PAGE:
Long-term care facilities that used a decolonization routine using chlorhexidine cleansing and nasal povidone-iodine reduced transfers to hospitals due to infections and other causes, according to a new study in the New England Journal of Medicine.
The study, published in early November, reveals facilities that use this regimen can prevent infections and lower the number of antibiotic-resistant organisms. Researchers examined approximately 14,000 residents and compared bathing routines at 28 nursing homes in California. Fourteen facilities used regular cleaning methods, and the others decolonized all residents with chlorhexidine and a nasal swab containing povidone-iodine (iodophor) to remove pathogens from residents’ skin and noses. This soap and swab technique has been used in healthcare for more than 60 years.
In those who received the chlorhexidine/povidone-iodine intervention, the prevalence of multidrug-resistant organisms was cut in half.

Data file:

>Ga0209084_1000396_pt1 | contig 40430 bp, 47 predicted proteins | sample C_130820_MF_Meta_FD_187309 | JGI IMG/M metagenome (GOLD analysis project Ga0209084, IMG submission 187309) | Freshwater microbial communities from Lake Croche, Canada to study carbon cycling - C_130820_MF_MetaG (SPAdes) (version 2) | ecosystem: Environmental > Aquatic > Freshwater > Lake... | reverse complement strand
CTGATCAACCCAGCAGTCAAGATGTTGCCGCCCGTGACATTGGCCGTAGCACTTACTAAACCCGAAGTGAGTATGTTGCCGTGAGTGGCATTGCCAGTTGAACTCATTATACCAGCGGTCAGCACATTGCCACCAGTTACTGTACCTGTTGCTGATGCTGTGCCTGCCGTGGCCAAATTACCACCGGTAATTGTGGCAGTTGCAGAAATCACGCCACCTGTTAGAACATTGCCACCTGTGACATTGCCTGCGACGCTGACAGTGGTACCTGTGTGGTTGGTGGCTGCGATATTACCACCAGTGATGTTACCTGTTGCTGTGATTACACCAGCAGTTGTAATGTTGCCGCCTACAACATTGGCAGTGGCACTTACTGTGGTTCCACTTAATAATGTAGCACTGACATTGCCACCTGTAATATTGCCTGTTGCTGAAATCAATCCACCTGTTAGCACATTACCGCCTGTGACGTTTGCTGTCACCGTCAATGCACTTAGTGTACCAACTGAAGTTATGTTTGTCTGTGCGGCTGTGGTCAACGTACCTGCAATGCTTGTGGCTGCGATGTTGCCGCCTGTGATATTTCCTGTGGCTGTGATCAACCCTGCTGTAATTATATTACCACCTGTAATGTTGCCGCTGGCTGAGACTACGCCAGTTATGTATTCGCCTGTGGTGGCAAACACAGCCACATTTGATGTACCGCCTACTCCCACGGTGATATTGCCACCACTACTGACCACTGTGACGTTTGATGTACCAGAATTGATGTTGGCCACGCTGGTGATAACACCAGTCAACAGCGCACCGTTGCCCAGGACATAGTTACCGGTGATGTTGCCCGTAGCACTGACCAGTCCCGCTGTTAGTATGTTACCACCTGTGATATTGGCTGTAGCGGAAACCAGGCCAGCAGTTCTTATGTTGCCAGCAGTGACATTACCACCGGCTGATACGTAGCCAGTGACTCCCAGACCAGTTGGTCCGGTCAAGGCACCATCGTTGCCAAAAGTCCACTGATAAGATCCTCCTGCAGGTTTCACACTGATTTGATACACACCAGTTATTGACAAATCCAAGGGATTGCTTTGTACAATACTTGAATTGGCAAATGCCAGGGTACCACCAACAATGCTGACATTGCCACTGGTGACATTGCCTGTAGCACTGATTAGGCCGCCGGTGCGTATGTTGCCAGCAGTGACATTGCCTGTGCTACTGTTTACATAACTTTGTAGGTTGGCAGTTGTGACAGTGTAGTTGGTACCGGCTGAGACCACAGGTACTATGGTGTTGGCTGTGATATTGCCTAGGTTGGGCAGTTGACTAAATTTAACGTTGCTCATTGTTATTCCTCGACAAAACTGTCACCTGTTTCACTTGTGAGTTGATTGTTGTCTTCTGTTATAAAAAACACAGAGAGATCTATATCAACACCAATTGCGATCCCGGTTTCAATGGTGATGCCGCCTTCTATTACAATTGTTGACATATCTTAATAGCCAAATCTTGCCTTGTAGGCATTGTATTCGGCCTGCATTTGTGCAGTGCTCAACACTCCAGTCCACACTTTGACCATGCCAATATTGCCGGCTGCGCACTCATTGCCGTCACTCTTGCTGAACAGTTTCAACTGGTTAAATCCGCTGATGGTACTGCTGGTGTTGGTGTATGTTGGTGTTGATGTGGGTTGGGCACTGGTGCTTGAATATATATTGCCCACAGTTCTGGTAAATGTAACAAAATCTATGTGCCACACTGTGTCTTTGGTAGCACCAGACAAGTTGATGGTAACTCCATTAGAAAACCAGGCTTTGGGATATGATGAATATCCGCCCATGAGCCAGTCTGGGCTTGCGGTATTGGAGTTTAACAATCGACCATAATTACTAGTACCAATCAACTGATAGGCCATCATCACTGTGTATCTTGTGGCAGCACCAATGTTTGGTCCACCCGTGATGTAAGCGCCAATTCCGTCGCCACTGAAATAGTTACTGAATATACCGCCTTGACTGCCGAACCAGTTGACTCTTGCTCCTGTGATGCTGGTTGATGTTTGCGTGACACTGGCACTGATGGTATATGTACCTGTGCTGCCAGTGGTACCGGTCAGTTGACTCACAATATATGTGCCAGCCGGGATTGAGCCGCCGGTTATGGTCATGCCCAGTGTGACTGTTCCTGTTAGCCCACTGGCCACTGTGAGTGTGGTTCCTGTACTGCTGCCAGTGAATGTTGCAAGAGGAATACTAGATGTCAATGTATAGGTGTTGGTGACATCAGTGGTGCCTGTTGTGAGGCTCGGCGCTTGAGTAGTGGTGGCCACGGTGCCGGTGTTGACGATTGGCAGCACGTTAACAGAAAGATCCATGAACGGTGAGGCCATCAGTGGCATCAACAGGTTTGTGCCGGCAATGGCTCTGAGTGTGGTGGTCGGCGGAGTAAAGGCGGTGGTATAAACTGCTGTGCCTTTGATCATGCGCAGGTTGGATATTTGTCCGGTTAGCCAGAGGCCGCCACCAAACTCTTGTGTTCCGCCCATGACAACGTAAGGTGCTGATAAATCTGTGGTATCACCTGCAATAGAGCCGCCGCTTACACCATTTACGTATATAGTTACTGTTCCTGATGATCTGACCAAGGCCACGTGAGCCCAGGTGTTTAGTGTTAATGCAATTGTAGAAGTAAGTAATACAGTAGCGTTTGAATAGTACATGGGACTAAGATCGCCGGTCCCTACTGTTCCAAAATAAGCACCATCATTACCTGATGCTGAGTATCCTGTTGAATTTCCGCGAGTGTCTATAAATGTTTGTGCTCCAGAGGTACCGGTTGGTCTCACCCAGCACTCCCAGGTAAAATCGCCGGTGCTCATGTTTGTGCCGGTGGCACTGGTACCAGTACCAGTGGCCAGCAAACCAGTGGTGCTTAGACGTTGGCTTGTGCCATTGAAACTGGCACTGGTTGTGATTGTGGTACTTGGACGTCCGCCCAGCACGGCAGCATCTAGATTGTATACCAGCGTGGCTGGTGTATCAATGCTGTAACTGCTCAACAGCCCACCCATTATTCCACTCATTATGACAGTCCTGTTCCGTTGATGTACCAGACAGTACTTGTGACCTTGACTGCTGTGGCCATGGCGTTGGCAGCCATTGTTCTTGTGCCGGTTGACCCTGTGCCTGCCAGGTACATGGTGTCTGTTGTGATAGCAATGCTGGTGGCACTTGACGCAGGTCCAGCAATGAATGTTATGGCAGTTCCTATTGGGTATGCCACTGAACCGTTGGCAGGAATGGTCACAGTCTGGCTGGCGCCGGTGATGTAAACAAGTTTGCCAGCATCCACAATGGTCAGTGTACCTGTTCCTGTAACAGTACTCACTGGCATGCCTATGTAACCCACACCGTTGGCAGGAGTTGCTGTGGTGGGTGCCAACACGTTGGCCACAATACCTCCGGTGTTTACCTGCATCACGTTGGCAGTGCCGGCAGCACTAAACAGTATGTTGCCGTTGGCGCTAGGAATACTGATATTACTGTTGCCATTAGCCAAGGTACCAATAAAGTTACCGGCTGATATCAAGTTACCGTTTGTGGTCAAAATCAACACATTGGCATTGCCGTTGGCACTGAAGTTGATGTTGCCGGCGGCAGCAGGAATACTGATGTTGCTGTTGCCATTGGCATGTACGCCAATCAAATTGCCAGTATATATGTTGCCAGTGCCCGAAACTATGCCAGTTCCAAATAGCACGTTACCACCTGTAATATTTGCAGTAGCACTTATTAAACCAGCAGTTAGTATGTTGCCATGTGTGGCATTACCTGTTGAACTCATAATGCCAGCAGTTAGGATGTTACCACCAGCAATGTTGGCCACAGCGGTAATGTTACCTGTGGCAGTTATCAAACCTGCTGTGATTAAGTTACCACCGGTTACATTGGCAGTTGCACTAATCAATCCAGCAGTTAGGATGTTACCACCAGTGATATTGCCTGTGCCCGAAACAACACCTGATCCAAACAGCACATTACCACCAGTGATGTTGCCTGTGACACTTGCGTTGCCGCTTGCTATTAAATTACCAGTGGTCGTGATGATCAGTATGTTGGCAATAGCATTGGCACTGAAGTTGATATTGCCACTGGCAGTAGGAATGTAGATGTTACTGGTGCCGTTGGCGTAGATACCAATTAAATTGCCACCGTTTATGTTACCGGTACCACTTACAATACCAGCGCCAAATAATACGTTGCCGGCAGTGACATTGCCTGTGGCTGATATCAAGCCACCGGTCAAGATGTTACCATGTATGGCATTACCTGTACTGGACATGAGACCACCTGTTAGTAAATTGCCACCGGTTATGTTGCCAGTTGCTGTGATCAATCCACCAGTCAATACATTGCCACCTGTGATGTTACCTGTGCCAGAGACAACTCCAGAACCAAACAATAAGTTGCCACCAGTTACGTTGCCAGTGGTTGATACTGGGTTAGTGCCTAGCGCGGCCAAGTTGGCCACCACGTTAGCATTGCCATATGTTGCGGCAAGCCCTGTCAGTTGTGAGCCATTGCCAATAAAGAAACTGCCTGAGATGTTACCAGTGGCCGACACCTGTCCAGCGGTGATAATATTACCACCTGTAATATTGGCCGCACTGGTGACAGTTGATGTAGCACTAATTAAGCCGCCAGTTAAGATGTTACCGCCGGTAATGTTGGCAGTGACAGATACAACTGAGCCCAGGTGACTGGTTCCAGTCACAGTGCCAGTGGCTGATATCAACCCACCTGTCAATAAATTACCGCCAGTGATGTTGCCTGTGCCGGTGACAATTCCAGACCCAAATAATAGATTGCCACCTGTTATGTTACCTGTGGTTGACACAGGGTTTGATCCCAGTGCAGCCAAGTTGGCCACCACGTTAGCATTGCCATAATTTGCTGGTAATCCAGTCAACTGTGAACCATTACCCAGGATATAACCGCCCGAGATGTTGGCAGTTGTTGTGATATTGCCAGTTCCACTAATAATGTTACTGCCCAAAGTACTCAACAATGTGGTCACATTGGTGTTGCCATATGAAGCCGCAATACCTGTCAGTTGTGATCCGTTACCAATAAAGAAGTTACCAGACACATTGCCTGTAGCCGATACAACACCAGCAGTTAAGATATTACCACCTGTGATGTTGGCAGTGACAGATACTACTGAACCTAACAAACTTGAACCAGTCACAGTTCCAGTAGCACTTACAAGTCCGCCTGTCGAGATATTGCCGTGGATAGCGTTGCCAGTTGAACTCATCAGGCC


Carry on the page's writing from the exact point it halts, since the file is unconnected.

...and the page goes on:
The authors concluded that universal decolonization with chlorhexidine and nasal povidone-iodine led to a significantly lower risk of transfer to a hospital due to infection than routine care.
For every 12.5 people in nursing homes who receive this decolonization intervention, one hospitalization (for any reason) will be prevented, researchers said. And for every 10 residents receiving this intervention, one infection-related hospitalization could be prevented.
“For an older person, having an infection and needing to be transferred to the hospital can be life-threatening. Now, nursing homes have another tool to help them prevent infections, reduce transfers, and keep our older adults safe,” Robert Otto Valdez, PhD, director of the Agency for Healthcare Research and Quality, said in a statement. The AHRQ funded the study.